It has been argued that arrangements for reimbursement cannot be worked out until the final accounting is rendered. However, it should be possible to, arrange a schedule of payments which would be realistic in view of the financial situation of the contributing country. Again, the internal budgetary arrangements for troop support, worked out [Page 1311] within a country while its nationals are in battle, is an infinitely more favorable atmosphere than after the troops have returned and the engagement is a matter of history.
Various of the considerations set forth above are peripheral to the basic issue. That issue would seem to be:
- whether the principle of reimbursement is a matter of sufficient national importance so that at least negotiations to this end should be undertaken at once; or
- whether our major objective is to see that foreign troops, and in this case Latin American troops, are despatched in maximum number forthwith to Korea and that even the proposal to negotiate a settlement might stand in the way of achieving this objective.4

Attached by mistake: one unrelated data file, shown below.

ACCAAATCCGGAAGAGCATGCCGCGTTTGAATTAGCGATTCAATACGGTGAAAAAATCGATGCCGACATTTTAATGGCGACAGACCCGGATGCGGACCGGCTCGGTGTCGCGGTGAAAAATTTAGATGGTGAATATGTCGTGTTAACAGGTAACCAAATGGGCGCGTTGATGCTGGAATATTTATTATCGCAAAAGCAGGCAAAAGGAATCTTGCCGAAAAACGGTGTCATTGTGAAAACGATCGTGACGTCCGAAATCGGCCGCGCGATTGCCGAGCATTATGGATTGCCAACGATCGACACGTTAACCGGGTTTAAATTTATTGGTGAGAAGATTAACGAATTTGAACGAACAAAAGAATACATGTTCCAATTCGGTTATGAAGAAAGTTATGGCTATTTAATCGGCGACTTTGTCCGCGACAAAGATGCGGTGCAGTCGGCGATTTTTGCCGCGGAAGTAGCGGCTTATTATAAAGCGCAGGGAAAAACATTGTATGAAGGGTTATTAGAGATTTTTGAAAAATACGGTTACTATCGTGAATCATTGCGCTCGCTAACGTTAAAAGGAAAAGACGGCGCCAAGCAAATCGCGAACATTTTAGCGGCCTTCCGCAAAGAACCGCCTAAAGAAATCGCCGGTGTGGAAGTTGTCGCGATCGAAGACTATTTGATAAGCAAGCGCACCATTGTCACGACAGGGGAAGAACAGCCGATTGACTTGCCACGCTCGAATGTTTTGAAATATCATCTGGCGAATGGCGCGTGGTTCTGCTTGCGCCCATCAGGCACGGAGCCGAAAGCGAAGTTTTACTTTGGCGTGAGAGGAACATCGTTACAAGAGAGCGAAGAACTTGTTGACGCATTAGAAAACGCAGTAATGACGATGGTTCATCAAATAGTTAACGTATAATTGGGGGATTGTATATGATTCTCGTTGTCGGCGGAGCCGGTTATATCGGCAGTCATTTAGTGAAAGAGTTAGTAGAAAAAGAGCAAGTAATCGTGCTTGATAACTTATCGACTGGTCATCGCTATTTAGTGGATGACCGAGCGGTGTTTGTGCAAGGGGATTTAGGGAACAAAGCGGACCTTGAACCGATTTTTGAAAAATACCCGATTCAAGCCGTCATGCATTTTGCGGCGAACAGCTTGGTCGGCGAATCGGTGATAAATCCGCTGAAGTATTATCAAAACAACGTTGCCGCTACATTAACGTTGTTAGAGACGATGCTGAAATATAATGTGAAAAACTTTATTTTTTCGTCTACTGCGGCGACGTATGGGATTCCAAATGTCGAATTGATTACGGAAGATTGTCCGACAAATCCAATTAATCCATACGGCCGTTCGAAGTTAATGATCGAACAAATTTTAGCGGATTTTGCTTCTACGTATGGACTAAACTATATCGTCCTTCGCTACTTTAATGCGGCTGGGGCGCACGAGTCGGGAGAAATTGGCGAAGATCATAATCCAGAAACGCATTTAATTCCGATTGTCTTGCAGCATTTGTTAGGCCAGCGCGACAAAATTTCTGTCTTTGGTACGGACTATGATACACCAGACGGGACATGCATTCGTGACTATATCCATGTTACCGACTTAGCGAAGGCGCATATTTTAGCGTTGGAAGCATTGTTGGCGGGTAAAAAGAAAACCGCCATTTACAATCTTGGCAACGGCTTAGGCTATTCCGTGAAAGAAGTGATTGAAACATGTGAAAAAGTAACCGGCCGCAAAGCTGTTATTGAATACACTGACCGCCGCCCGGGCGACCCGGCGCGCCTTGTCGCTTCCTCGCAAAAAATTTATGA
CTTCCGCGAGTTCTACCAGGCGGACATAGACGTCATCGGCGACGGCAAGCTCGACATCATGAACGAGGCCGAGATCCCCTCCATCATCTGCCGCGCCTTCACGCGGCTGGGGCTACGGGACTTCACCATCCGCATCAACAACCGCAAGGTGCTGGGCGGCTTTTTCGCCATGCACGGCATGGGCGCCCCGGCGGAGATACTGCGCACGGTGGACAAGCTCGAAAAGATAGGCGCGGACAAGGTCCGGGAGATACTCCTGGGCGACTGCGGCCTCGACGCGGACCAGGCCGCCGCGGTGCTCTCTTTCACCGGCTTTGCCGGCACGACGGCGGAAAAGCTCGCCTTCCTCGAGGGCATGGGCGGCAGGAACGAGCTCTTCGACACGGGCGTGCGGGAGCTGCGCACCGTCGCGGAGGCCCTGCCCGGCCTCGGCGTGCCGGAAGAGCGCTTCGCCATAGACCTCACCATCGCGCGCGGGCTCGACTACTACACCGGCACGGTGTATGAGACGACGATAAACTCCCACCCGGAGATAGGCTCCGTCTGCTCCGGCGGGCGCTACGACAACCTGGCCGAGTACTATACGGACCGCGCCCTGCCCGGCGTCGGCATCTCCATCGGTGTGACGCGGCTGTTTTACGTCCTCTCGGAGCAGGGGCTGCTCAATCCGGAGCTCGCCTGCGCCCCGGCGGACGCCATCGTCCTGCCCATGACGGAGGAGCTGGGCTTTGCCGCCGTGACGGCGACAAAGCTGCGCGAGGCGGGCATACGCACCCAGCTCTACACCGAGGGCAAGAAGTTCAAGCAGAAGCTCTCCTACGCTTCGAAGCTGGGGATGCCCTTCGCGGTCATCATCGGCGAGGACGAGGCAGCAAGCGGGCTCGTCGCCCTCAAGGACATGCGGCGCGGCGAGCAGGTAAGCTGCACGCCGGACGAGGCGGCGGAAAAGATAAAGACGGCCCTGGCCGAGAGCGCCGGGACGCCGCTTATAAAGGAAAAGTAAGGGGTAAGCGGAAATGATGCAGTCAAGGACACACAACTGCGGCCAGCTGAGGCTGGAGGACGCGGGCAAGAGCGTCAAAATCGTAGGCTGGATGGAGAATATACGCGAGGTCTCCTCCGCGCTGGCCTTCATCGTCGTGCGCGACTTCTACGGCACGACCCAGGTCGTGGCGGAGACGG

- Addressed also to Mr. Matthews.↩
- Not printed.↩
- Not attached to source text as Tab B, but see supra.↩
In a note dated August 15, 1951, to Mr. Schaetzel and Mr. Miller, Deputy Under Secretary Matthews stated the following:
“I have given some thought to the question of approaching Colombia to initiate negotiations for reimbursement for logistical support of troops in Korea. I believe on balance that the approach should be delayed sixty days and reexamined in the light of conditions at that time.” (795B.5/7–951) Department of State files indicate that negotiations were not undertaken during the remainder of 1951.↩